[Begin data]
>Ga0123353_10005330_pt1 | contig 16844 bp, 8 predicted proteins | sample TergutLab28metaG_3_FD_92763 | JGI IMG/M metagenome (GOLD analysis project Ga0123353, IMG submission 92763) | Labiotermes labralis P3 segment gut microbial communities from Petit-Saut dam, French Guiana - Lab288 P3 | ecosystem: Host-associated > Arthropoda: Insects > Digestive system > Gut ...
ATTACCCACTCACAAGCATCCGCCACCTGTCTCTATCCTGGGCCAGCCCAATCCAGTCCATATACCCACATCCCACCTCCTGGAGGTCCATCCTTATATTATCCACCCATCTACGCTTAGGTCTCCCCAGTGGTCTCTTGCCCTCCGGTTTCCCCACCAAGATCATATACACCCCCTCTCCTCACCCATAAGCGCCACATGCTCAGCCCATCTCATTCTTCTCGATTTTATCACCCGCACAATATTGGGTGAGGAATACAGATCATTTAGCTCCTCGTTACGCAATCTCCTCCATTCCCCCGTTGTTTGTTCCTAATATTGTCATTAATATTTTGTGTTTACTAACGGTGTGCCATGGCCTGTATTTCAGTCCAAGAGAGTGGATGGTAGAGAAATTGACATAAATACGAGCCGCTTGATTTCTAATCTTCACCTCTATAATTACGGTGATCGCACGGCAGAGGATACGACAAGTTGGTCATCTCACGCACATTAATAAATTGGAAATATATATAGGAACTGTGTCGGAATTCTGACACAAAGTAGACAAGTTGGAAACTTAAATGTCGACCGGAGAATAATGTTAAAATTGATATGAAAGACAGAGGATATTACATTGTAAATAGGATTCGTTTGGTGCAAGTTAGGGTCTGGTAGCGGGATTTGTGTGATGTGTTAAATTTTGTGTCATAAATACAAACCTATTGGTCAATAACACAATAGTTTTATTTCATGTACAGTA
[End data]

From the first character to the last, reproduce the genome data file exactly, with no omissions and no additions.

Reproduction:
>Ga0123353_10005330_pt1 | contig 16844 bp, 8 predicted proteins | sample TergutLab28metaG_3_FD_92763 | JGI IMG/M metagenome (GOLD analysis project Ga0123353, IMG submission 92763) | Labiotermes labralis P3 segment gut microbial communities from Petit-Saut dam, French Guiana - Lab288 P3 | ecosystem: Host-associated > Arthropoda: Insects > Digestive system > Gut ...
ATTACCCACTCACAAGCATCCGCCACCTGTCTCTATCCTGGGCCAGCCCAATCCAGTCCATATACCCACATCCCACCTCCTGGAGGTCCATCCTTATATTATCCACCCATCTACGCTTAGGTCTCCCCAGTGGTCTCTTGCCCTCCGGTTTCCCCACCAAGATCATATACACCCCCTCTCCTCACCCATAAGCGCCACATGCTCAGCCCATCTCATTCTTCTCGATTTTATCACCCGCACAATATTGGGTGAGGAATACAGATCATTTAGCTCCTCGTTACGCAATCTCCTCCATTCCCCCGTTGTTTGTTCCTAATATTGTCATTAATATTTTGTGTTTACTAACGGTGTGCCATGGCCTGTATTTCAGTCCAAGAGAGTGGATGGTAGAGAAATTGACATAAATACGAGCCGCTTGATTTCTAATCTTCACCTCTATAATTACGGTGATCGCACGGCAGAGGATACGACAAGTTGGTCATCTCACGCACATTAATAAATTGGAAATATATATAGGAACTGTGTCGGAATTCTGACACAAAGTAGACAAGTTGGAAACTTAAATGTCGACCGGAGAATAATGTTAAAATTGATATGAAAGACAGAGGATATTACATTGTAAATAGGATTCGTTTGGTGCAAGTTAGGGTCTGGTAGCGGGATTTGTGTGATGTGTTAAATTTTGTGTCATAAATACAAACCTATTGGTCAATAACACAATAGTTTTATTTCATGTACAGTA